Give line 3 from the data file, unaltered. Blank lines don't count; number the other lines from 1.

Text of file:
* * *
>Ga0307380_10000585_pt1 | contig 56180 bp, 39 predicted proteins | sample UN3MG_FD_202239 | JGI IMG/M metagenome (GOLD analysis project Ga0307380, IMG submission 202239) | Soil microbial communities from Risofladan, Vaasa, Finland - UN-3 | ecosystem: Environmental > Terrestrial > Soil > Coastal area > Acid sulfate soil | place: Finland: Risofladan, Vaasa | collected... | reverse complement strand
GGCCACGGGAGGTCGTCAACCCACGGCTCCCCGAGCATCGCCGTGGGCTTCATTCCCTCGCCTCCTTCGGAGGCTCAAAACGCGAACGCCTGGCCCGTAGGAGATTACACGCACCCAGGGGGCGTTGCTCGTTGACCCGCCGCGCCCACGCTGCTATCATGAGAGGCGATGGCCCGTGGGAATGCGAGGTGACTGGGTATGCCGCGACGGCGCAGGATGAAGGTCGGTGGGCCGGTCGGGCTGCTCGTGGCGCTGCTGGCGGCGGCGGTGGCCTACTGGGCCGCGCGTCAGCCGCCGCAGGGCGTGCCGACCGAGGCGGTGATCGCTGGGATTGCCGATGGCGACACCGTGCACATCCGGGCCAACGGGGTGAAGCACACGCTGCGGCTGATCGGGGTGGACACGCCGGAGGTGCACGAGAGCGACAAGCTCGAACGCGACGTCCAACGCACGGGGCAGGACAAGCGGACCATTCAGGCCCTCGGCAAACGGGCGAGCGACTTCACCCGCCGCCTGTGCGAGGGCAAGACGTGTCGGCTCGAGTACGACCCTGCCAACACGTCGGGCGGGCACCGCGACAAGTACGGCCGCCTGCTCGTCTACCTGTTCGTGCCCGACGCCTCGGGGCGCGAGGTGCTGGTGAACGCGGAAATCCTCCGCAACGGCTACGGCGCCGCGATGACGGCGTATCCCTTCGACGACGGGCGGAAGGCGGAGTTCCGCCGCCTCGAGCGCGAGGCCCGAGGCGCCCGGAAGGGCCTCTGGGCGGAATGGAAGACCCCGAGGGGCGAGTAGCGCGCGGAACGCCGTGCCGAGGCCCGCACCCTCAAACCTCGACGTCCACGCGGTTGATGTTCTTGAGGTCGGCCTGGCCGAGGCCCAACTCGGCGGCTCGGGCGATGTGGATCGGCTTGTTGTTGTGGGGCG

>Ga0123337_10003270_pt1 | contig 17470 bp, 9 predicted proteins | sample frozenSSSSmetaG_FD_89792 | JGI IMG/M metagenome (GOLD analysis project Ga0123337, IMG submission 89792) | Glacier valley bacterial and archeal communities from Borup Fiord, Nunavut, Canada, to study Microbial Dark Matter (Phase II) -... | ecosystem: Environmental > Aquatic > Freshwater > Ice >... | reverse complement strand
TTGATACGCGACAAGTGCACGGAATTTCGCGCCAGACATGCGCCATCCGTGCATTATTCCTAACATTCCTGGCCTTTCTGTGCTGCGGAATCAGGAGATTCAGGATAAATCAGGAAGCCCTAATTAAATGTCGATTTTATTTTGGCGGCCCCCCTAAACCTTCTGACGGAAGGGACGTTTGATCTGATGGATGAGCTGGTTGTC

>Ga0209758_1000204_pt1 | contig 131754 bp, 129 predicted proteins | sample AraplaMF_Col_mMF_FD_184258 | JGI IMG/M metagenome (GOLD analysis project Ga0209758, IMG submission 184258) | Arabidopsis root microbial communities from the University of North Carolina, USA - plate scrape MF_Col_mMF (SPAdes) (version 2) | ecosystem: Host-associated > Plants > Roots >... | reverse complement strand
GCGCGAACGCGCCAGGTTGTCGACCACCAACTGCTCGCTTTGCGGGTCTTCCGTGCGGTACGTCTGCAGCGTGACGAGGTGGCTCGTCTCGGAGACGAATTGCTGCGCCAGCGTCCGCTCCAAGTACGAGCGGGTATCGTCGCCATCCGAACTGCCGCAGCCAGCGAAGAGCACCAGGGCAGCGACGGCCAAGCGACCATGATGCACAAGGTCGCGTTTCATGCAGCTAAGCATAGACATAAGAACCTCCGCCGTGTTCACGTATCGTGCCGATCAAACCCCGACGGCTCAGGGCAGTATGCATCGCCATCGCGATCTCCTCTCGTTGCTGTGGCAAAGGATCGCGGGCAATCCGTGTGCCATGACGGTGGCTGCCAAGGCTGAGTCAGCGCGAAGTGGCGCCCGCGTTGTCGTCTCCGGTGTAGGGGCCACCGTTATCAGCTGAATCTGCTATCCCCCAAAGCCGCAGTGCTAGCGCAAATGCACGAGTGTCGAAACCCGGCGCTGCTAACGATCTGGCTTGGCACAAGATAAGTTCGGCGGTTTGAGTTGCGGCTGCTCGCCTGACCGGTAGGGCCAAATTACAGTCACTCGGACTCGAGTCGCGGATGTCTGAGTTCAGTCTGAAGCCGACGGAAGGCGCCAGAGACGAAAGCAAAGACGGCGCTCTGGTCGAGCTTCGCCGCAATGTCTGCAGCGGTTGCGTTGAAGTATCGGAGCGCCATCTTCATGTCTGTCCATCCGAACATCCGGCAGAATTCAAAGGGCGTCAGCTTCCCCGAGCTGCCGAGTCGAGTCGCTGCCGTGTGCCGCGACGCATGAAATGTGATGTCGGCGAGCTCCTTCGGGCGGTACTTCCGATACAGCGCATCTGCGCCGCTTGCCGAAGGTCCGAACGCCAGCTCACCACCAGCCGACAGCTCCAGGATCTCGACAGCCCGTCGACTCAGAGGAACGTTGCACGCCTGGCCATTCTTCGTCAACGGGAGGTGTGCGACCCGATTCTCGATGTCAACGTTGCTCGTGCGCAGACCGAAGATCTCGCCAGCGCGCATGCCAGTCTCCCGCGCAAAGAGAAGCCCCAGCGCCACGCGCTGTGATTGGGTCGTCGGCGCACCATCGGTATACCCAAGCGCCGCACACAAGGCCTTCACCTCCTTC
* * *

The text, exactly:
>Ga0123337_10003270_pt1 | contig 17470 bp, 9 predicted proteins | sample frozenSSSSmetaG_FD_89792 | JGI IMG/M metagenome (GOLD analysis project Ga0123337, IMG submission 89792) | Glacier valley bacterial and archeal communities from Borup Fiord, Nunavut, Canada, to study Microbial Dark Matter (Phase II) -... | ecosystem: Environmental > Aquatic > Freshwater > Ice >... | reverse complement strand